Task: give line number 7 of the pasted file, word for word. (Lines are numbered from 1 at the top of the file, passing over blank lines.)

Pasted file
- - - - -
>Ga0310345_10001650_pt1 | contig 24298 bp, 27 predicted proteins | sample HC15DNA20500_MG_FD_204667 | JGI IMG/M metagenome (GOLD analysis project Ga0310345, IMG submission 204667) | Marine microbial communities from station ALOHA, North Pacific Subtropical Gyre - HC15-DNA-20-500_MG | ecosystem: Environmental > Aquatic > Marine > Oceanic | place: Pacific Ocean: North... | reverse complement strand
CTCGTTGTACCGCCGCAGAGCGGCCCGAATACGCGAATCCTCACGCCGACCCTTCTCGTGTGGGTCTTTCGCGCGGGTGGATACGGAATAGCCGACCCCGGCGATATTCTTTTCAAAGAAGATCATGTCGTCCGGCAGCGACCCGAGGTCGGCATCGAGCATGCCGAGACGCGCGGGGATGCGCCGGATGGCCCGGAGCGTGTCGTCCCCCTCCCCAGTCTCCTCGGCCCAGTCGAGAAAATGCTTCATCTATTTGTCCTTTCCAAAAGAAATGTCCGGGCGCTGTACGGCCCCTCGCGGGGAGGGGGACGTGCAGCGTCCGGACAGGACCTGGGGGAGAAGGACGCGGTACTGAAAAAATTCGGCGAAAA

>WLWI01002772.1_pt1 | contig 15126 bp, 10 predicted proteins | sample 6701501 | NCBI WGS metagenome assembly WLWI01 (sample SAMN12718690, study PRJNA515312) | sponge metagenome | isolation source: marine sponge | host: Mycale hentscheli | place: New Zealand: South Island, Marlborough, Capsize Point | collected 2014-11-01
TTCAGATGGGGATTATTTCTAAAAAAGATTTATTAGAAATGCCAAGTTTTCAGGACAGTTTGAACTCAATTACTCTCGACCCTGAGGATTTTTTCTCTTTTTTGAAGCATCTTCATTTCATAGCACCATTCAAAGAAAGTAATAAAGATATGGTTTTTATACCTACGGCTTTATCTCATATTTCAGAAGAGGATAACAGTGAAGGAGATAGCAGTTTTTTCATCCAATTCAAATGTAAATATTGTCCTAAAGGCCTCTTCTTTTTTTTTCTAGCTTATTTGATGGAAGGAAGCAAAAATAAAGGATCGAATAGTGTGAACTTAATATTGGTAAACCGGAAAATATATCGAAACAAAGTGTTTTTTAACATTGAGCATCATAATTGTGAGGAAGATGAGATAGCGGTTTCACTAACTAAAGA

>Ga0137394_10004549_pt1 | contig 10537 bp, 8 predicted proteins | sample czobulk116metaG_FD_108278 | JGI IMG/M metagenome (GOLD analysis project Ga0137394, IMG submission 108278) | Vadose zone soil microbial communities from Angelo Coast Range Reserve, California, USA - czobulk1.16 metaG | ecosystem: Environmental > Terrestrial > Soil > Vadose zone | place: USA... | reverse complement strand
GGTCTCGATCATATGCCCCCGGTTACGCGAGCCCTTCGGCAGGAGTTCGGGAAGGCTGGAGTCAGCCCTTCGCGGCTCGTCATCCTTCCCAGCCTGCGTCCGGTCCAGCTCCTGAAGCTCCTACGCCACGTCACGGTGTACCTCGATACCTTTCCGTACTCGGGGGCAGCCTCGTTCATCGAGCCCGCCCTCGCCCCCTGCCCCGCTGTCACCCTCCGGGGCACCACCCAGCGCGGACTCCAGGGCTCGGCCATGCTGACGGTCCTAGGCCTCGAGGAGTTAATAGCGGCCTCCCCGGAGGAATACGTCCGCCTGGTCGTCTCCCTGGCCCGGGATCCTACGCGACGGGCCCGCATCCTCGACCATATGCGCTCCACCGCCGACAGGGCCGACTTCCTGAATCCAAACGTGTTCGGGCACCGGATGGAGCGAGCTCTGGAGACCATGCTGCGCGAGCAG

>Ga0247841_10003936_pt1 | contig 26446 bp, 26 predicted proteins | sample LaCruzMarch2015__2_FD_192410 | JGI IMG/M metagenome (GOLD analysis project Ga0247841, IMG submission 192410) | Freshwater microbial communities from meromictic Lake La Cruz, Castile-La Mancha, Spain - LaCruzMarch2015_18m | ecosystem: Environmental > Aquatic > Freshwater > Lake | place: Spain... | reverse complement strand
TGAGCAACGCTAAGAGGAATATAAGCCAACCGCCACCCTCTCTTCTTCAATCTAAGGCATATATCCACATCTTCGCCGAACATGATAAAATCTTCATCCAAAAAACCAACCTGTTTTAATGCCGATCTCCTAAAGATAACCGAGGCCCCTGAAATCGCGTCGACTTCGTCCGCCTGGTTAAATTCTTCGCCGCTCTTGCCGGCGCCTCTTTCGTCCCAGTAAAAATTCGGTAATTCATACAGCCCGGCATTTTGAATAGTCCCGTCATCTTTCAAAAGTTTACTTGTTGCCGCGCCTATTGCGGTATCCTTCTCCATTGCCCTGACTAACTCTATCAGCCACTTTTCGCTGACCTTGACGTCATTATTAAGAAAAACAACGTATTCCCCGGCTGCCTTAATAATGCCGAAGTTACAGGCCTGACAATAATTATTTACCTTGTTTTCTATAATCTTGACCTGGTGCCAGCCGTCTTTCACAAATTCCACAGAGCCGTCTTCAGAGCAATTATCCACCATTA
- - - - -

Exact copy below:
>Ga0247841_10003936_pt1 | contig 26446 bp, 26 predicted proteins | sample LaCruzMarch2015__2_FD_192410 | JGI IMG/M metagenome (GOLD analysis project Ga0247841, IMG submission 192410) | Freshwater microbial communities from meromictic Lake La Cruz, Castile-La Mancha, Spain - LaCruzMarch2015_18m | ecosystem: Environmental > Aquatic > Freshwater > Lake | place: Spain... | reverse complement strand